New York has one of the most prominent street art scenes in the world, and the city's walls are constantly in flux. With the artwork regularly changing and many players on the grid, it can be hard to know what and whom to look for. We chose eight of our favorite New York City street artists whose work you will undoubtedly notice if you keep and eye out around the city...
Here are our picks!
Rubin415's work appears all over New York City, so keep an eye out! This Scandinavian artist creates large-scale works with no stencils or guides. His impressively controlled-looking geometric forms are created free-hand and based on sketches he prepares for the space. Rubin has an affinity for the thrill that stems from his true street art origins and is now fulfilled through the commissioned murals he does from scaffolding high off the ground. With a number of projects across the Big Apple in store for this summer, who knows where we will see him popping up next?
Buenos Aires-born and Brooklyn-based, Sonni is a Jack-of-all-trades who was trained in graphic design and worked as an art director prior to pursuing his passion for creating street art. Basing his artwork on nostalgic imagery and colors, this artist's work maintains a central focus on childhood sentimentality and aims to recreate these lost moments within the viewer. Working in a variety of media, Sonni's bright and cheery pieces are sure to put a smile on your face.
Photo Credit: TheDustyRebel
Frank Ape’s cheeky character (pictured above) is posed in a variety of ways all over Manhattan, making statements like, “art history”, “enjoy every sandwich”, and “go back to sleep”. This guy is hard to miss if you are a New Yorker on the lookout for him. The mastermind behind the persona Frank Ape is Brandon Sines, whose practice extends further than just this character. Aside from his prominent street art, Brandon is a practicing artist based in Astoria, Queens and we can’t wait to see what he comes up with next!
Faust is a rising star in the New York City street art scene. His work combines conventional graffiti tagging with traditional calligraphy, generating a special genre of street art. The graffiti artist, with an incomparable hand at penmanship, has made a name for himself globally. The dual nature of his work that so eloquently combines funky NYC "street-cred" style and elements of chic-ness creates a timeless and universal aesthetic. It is no surprise that his work has been featured in exhibits at the MoMA and the Grand Palais in Paris.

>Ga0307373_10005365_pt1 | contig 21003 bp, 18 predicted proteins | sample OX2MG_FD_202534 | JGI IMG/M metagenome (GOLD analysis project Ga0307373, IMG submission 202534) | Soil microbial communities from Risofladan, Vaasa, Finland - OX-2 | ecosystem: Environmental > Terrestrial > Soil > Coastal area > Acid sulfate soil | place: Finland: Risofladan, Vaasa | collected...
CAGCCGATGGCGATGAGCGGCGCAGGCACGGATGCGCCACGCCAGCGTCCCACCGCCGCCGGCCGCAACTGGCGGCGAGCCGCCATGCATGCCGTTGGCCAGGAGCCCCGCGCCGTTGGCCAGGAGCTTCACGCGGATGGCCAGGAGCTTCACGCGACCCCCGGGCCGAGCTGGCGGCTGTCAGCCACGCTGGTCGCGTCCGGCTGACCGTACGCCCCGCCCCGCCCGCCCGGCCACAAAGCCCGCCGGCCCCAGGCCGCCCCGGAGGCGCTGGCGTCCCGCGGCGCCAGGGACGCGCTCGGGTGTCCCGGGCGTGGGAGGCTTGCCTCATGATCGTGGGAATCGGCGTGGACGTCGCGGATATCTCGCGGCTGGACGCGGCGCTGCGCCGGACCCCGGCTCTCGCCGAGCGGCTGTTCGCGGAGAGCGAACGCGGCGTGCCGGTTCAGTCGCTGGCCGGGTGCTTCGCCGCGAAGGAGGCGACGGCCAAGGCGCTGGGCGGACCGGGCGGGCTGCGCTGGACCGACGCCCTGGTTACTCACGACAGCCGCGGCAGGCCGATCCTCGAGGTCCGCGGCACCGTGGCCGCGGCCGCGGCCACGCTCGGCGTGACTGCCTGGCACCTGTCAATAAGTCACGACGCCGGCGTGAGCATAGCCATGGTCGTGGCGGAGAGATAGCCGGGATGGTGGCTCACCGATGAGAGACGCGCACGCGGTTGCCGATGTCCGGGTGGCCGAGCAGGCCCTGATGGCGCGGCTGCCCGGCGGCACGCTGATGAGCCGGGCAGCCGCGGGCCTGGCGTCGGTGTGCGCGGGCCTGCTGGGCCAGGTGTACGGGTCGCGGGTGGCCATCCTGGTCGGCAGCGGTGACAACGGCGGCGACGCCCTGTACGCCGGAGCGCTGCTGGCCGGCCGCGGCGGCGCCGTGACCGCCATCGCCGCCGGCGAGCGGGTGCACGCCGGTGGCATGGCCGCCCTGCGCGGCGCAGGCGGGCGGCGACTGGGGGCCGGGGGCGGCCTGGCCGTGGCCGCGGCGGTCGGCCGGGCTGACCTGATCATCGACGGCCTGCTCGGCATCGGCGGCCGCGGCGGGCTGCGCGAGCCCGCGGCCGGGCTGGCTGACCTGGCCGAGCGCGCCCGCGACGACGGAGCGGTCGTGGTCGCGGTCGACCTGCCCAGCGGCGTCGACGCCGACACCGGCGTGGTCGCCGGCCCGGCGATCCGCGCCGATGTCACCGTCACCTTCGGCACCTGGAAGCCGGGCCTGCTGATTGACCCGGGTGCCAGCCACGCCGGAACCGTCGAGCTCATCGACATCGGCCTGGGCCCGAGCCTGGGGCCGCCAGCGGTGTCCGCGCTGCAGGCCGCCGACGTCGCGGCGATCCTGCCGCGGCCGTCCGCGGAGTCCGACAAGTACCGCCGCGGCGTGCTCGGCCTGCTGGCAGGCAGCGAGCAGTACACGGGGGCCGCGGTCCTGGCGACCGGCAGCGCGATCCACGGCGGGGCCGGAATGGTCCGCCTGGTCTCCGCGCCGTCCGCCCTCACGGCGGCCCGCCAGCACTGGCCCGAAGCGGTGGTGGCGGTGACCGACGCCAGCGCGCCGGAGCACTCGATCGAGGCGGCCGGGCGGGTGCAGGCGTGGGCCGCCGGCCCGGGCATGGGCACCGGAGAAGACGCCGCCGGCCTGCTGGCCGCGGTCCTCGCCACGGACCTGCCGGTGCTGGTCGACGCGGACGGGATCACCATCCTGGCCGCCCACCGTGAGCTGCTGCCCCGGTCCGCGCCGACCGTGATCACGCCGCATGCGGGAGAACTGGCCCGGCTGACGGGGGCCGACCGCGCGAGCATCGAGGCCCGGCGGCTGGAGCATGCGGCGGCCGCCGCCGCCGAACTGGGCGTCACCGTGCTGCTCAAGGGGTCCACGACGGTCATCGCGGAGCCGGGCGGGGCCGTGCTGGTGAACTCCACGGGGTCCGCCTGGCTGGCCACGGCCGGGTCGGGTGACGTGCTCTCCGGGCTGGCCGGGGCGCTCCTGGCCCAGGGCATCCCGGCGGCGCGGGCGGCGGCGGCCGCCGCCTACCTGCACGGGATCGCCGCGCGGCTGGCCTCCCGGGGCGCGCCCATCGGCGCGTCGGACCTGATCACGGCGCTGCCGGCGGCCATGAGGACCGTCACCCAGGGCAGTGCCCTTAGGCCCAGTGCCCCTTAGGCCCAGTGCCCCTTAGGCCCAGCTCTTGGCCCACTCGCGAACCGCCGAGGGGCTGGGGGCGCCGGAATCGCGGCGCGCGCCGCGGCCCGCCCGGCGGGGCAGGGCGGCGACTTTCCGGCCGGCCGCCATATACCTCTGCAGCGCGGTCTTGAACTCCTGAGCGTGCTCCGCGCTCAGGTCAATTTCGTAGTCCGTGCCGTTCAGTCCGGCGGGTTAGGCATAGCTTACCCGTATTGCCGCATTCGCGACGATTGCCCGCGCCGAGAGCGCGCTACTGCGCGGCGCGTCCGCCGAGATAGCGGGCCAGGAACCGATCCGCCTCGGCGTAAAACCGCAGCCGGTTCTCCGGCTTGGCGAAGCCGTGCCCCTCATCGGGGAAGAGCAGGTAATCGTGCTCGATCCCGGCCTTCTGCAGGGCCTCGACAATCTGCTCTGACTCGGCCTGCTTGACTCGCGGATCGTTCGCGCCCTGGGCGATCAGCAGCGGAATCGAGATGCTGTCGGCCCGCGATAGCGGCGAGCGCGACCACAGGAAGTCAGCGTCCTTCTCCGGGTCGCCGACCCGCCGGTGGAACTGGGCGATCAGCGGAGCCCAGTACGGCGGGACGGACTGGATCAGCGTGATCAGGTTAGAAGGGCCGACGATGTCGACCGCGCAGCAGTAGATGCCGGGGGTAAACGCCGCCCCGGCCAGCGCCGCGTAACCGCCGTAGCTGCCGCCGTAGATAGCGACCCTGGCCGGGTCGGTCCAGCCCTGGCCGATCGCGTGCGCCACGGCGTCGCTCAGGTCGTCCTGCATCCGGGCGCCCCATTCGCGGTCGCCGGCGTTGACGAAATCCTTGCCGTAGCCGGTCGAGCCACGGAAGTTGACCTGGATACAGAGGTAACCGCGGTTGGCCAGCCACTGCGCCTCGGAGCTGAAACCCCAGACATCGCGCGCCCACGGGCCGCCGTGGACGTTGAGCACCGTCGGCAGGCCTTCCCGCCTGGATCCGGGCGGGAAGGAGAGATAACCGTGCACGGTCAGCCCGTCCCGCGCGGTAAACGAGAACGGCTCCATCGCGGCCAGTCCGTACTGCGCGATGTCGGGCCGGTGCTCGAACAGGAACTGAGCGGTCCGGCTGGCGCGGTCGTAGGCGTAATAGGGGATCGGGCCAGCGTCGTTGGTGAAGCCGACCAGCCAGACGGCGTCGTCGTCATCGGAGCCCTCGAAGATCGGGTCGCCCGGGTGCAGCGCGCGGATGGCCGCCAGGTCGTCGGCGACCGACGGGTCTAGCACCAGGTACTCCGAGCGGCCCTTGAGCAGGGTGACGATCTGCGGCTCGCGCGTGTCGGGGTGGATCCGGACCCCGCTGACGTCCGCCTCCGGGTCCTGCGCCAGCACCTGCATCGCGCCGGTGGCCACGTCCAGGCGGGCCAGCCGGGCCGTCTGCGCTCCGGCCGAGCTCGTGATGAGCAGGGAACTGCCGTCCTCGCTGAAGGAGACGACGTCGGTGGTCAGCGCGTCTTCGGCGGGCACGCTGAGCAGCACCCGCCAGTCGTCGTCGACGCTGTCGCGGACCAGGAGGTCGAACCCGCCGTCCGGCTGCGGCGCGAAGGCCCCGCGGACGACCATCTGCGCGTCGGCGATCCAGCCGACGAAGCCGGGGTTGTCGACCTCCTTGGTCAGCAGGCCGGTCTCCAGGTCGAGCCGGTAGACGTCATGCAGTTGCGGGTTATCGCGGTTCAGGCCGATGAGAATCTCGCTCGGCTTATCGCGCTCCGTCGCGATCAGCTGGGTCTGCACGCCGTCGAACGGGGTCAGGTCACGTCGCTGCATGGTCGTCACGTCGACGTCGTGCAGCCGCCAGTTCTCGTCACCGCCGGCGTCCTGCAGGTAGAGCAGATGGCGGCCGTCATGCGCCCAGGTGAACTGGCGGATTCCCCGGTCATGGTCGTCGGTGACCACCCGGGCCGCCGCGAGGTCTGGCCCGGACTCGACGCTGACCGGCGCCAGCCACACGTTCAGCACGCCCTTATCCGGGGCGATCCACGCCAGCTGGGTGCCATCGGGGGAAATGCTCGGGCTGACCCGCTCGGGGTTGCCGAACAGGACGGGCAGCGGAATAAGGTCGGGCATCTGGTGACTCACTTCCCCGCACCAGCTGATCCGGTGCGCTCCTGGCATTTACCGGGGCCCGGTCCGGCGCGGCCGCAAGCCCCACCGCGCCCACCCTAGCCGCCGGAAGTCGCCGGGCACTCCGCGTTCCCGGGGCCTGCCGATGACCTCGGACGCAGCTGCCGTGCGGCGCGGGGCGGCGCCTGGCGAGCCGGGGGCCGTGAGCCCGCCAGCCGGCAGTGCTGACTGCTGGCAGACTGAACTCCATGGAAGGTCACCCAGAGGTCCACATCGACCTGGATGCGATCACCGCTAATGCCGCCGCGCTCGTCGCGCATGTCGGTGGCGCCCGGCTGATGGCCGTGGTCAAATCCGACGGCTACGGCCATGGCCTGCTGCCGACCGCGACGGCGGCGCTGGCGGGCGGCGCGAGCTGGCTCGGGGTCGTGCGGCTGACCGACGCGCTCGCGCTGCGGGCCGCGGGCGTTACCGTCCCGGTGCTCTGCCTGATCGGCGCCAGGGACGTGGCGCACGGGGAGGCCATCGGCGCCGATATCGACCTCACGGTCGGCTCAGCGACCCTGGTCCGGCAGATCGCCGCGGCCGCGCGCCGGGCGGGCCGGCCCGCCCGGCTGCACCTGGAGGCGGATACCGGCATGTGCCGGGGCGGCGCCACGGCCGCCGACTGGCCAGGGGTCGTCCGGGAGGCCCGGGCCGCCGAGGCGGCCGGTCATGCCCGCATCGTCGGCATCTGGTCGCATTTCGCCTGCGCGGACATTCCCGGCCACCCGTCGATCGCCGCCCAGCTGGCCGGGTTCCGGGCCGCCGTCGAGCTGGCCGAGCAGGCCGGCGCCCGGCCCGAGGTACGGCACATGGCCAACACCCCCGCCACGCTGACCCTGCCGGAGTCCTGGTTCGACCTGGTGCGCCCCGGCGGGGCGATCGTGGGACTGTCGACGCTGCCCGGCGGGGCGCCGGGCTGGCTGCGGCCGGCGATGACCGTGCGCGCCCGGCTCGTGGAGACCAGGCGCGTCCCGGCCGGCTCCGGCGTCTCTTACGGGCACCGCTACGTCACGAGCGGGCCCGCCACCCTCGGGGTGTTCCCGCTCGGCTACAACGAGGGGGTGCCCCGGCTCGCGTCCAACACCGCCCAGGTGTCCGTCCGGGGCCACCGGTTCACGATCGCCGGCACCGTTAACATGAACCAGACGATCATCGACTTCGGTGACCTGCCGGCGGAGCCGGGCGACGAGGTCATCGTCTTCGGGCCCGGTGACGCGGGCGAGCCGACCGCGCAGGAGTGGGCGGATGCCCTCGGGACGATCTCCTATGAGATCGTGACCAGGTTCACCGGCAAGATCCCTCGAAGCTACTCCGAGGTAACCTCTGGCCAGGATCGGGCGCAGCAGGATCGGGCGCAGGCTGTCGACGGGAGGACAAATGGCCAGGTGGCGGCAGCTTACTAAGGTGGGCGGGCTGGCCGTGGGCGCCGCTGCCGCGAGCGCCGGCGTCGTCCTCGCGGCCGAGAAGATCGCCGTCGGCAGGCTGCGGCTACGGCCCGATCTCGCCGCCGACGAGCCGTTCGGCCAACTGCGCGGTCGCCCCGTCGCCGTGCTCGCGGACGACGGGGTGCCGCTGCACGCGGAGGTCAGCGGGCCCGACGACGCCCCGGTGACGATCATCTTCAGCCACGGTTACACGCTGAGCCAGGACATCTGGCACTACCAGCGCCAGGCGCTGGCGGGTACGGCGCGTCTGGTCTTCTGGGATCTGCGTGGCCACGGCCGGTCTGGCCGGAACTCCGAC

Photo Credit: Martha Cooper
Perhaps you caught her Bowery mural a few years back? This Ukrainian artist based in Brooklyn creates the most playful, large-scale, color abstractions we've seen yet. Talk about Instagram-able! With a practice that takes inspiration from pop culture and psychedelia, Maya Hayuk is gaining notoriety far and wide. We adore her beautiful work, and we have our fingers crossed that we will see more from her around the city soon.
Originally from The Netherlands, street artist Eelco Van Den Berg now splits his time between Amsterdam and New York City. The artist's large scale, bright, and friendly murals often depict a range of animals, from owls to bunnies and foxes. His work was inspired by what he refers to as "the hip hop virus", which stems from the overlapping origins of graffiti and hip hop music and dance.
Joe Iurato is a New York City-based street artist whose work often depicts his two sons, as well as a variety of other (mostly) human subjects. More recently, the Iurato has drifted from a traditional stenciling and aerosol method to a technique quite unique to his practice. He creates site-specific wood cutouts painted as figures, documents them by photograph, and ultimately leaves his pieces to be consumed by their environments.
Chris Stain is an old-school graffiti artist from Baltimore who has mastered 1970's-style street art. The established artist has recently gained additional acclaim for his work with Netflix original series "The Get Down", a show based in the 1970's that explores the evolution of hip hop. Stain's work often depicts layers of traditional graffiti and wall tags, mixed with a more contemporary style. Ultimately he creates a vision that is totally unique to the artist himself, and we definitely respect it!
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